Skeletal muscle regenerates after injury. Tissue remodelling, which takes place during muscle regeneration, is a complex process involving proteolytic enzymes. It is inferred that micro and milli calpains are involved in the protein turnover and structural adaptation associated with muscle myolysis and reconstruction. Using a whole-crush injured skeletal muscle, we previously have shown that in vivo muscle treatment with synthetic heparan sulfate mimetics, called RGTAs (for ReGeneraTing Agents), greatly accelerates and improves muscle regeneration after crushing. This effect was particularly striking in the case of the slow muscle Soleus that otherwise would be atrophied. Therefore, we used this regeneration model to study milli and micro calpain expressions in the regenerating Soleus muscle and to address the question of a possible effect of RGTAs treatment on calpain levels. Micro and milli calpain contents increased by about five times to culminate at days 7 and 14 after crushing respectively, thus during the phases of fibre reconstruction and reinnervation. After 64 days of regeneration, muscles still displayed higher levels of both calpains than an intact uninjured muscle. Milli calpain detected by immunocytochemistry was shown in the cytoplasm whereas micro calpain was in both nuclei and cytoplasm in small myofibres but appeared almost exclusively in nuclei of more mature fibres. Interestingly, the treatment of muscles with RGTA highly reduced the increase of both milli and micro calpain contents in Soleus regenerating muscles. These results suggest that the improvement of muscle regeneration induced by RGTA may be partly mediated by minimising the consequences of calpain activity.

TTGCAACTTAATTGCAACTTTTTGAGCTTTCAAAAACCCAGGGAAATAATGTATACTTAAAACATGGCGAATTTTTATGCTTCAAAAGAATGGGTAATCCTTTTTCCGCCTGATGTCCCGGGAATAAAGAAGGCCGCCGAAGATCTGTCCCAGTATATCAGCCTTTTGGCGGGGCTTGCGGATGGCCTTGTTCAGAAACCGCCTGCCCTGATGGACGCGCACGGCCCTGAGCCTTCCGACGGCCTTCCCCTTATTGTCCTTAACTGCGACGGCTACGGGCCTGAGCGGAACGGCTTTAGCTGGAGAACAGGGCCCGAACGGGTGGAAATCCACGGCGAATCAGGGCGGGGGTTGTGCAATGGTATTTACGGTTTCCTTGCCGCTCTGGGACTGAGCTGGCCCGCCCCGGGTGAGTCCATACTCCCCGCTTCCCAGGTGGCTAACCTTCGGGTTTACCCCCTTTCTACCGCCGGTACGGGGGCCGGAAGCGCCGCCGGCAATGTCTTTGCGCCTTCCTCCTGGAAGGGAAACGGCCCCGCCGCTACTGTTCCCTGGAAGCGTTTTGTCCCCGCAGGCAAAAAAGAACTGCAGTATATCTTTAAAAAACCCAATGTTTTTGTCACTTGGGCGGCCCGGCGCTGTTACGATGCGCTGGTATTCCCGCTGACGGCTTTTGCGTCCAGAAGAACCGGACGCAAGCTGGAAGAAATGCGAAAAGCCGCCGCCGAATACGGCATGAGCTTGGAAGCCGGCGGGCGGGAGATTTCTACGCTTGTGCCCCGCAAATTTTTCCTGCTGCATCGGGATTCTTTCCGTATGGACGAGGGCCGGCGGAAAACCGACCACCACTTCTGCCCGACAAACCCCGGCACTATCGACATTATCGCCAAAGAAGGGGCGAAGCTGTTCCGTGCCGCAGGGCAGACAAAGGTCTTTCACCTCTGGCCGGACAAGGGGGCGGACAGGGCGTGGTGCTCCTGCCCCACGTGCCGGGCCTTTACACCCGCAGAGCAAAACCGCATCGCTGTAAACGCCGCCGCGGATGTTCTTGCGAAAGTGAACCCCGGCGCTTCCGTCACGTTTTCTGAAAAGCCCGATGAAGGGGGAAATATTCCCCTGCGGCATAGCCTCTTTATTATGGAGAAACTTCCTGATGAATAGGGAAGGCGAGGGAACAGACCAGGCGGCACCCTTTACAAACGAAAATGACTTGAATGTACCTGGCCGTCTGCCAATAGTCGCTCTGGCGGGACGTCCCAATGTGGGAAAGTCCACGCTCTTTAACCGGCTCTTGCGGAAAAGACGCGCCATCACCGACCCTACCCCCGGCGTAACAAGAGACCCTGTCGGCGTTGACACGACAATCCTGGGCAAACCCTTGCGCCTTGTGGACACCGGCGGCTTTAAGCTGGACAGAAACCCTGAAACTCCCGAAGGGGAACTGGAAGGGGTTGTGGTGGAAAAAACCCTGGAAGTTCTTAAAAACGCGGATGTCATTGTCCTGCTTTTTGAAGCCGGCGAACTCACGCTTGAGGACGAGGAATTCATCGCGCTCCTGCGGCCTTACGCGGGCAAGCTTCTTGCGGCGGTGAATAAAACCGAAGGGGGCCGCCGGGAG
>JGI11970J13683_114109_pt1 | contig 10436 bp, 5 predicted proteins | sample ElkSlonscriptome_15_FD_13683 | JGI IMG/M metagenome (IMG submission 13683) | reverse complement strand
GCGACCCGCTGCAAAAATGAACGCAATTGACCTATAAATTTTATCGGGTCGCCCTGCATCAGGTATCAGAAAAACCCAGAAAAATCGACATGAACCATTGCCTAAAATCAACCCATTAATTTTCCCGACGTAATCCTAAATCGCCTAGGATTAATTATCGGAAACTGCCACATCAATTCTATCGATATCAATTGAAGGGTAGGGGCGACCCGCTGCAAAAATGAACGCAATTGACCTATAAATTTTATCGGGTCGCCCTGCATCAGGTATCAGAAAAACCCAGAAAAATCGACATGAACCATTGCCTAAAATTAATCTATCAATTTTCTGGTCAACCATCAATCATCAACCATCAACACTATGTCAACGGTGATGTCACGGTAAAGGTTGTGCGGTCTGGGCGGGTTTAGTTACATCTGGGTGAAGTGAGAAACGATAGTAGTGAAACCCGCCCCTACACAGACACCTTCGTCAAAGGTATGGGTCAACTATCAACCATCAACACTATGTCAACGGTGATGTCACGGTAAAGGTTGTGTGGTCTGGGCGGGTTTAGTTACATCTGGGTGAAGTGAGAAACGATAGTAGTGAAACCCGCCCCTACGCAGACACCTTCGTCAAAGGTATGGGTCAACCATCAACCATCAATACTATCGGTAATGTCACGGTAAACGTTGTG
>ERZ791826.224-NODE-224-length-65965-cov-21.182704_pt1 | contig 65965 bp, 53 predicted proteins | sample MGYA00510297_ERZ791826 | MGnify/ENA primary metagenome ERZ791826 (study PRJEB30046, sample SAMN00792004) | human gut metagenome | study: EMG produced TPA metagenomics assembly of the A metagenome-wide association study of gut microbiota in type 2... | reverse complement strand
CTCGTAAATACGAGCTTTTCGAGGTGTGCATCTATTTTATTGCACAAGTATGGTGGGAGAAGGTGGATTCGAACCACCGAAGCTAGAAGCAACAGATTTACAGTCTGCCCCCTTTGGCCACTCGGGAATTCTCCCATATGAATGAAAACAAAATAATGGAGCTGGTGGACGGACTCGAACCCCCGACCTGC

Copyright 2001 Wiley-Liss, Inc.